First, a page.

Indiana: Reliably red aside from Barack Obama's fluky win there in 2008, Trump won here by nearly 20 points.
Iowa: Donald Trump flipped 31 Iowa counties in 2016, and Joe Biden couldn't win back a single one in 2020. Kamala Harris didn't visit the state even once, instead focusing all her attention on the Great Lakes states. Although polling suggested a close race, nobody was surprised when the polls botched Iowa even worse than they did in 2020, as Trump won the state by 12.8 points.
Kansas: Although it wasn't seen as a battleground, many people took note of Kansas's significant shift leftward in 2020, especially in heavily populated Johnson County. Despite not investing any funds into the state, Kamala Harris lost Kansas by only 9.8 points after Biden lost it by 15 points 4 years earlier.
Kentucky: No one expected Andy Beshear's presence on the ticket to have any serious effect on this otherwise deep red state. However, the get-out-the-vote drive that was targeted at youth voters helped push the state about 5 points leftwards; Trump won by about 20 points.
Louisiana: Former Governor John Bel Edwards was on the shortlist of potential VP picks for Harris, but even if she chose him, it likely wouldn't have had much effect on how the state voted. Trump won Louisiana by about 20 points.
Maine: As expected the state as a whole voted for Harris by about 10 points. However, because Maine allocates their remaining electoral votes by district, Trump was able to win the electoral vote from Maine's rural second district by about 7 points. Harris won the urban first district by over 20 points.
Maryland: As the polls predicted, Harris won Maryland by over 35 points.
Massachusetts: As always, Massachusetts voted Democratic in a landslide. Harris won by over 30 points, and swept every county in the state, which every Democrat since 1992 had done.
Michigan: Moving the first caucuses from Iowa to Michigan breathed new life into the weakening Democratic influence in the state. Both Harris and Trump spent enormous amounts of time and money here. As expected, Michigan was a close race, but Harris ultimately won the state by 2.1 points.
Minnesota: Although part of the upper midwest, Minnesota wasn't seen as being competitive quite yet. Although Trump invested a lot of funds in the state, Harris still won by 6.1 points, and Senator Amy Klobuchar was reelected by over 25 points.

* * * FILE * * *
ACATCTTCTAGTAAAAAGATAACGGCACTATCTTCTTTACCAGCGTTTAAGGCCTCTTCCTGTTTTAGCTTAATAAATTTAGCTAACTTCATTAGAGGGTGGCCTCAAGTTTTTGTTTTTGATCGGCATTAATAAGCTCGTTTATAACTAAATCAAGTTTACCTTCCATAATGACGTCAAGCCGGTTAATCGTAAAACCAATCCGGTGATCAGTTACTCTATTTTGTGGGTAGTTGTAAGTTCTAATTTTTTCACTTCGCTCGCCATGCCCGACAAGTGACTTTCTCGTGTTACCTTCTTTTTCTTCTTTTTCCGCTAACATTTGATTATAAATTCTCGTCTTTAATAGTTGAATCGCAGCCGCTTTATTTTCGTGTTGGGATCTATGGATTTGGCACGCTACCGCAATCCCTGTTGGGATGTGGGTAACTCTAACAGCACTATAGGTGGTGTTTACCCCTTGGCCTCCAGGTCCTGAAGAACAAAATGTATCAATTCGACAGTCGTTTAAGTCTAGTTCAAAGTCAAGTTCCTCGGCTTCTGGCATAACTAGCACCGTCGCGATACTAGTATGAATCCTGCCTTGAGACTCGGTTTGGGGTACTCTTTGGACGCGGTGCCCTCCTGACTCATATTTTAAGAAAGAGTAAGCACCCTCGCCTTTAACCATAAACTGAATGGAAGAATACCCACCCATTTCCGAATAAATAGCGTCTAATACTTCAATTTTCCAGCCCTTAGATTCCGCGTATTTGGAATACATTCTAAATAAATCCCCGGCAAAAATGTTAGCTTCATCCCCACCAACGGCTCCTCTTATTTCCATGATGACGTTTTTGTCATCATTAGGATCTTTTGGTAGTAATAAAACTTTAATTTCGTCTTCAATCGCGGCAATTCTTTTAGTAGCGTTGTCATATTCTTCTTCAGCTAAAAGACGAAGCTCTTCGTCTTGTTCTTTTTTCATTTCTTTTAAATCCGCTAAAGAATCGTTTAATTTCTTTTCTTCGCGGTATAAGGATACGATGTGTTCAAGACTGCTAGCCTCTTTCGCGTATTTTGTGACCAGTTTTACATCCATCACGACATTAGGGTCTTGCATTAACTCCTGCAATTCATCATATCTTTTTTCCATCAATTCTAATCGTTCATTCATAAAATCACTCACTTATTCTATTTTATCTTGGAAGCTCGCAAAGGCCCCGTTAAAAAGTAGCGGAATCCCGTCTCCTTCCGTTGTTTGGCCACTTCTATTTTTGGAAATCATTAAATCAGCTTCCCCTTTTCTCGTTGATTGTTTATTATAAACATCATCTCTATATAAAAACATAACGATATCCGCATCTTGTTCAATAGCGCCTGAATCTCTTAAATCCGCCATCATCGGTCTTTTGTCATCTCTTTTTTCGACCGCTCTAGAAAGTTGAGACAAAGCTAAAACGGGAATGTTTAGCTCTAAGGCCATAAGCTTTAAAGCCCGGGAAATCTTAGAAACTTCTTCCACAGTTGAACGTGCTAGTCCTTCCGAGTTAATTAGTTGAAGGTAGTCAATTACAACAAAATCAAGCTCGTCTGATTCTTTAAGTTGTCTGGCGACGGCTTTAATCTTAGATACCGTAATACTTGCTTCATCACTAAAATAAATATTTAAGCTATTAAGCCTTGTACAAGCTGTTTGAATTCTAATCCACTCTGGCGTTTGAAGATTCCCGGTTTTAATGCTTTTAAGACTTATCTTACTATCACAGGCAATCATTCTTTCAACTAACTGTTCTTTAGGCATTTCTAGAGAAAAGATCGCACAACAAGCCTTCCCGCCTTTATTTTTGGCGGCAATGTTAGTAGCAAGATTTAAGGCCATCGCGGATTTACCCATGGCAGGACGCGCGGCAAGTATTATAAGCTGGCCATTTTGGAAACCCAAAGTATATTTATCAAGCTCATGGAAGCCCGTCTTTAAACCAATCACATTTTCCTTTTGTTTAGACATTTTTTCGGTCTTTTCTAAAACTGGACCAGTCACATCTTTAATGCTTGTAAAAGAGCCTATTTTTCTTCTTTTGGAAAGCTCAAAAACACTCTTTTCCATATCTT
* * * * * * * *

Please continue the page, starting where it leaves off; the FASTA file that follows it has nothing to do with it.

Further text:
Mississippi: Trump won this state by close to 20 points, which was on par with the polls and the state's voting history.
Missouri: Once a major swing state, Missouri had long since stopped being competitive for Democrats. Trump won by about 15 points.
Montana: Although the presidential race wasn't seen as being close (Trump won by about 15 points), the Senate race was seen as being extremely competitive. Ultimately, incumbent Democratic Senator Jon Tester was reelected by less than 1 point.
Nebraska: Trump won the state overall by about 30 points, but, like Maine, Nebraska allocates their remaining electoral votes by district. As such, the Omaha-based second district went to Harris by close to 10 points, which allowed her to snag an electoral vote there. Trump easily won the other two districts.
Nevada: The state was seen as competitive, as Hillary Clinton and Joe Biden didn't win it by much in 2016 or 2020, respectively. Harris and Trump, however, focused more on larger states (electorally), and Harris ended up winning the state by 2.1 points.
New Hampshire: Trump came only a couple thousand votes shy of winning New Hampshire in 2016, but lost it by over 7 points in 2020. The state didn't regret changing their mind about Trump, and Harris won the state by 8.3 points.
New Jersey: Deep blue New Jersey went to Harris by close to 20 points.
New Mexico: Another former battleground state that had become a Democratic stronghold, Harris won New Mexico by 14.2 points.
New York: The disparity between the voting patterns of the states urban and rural areas became even more extreme, as Harris won by close to 25 points.
North Carolina: Harris spent huge amounts of time and money in North Carolina in an effort to flip the state. Stacey Abrams expanded her get-out-the-vote drive into North Carolina, which helped restore voting rights to huge numbers of African Americans and helped to register many more. Still, the state remained uncalled for over 2 days after the election. Ultimately, Harris won by 0.2%, and was one of her narrowest wins.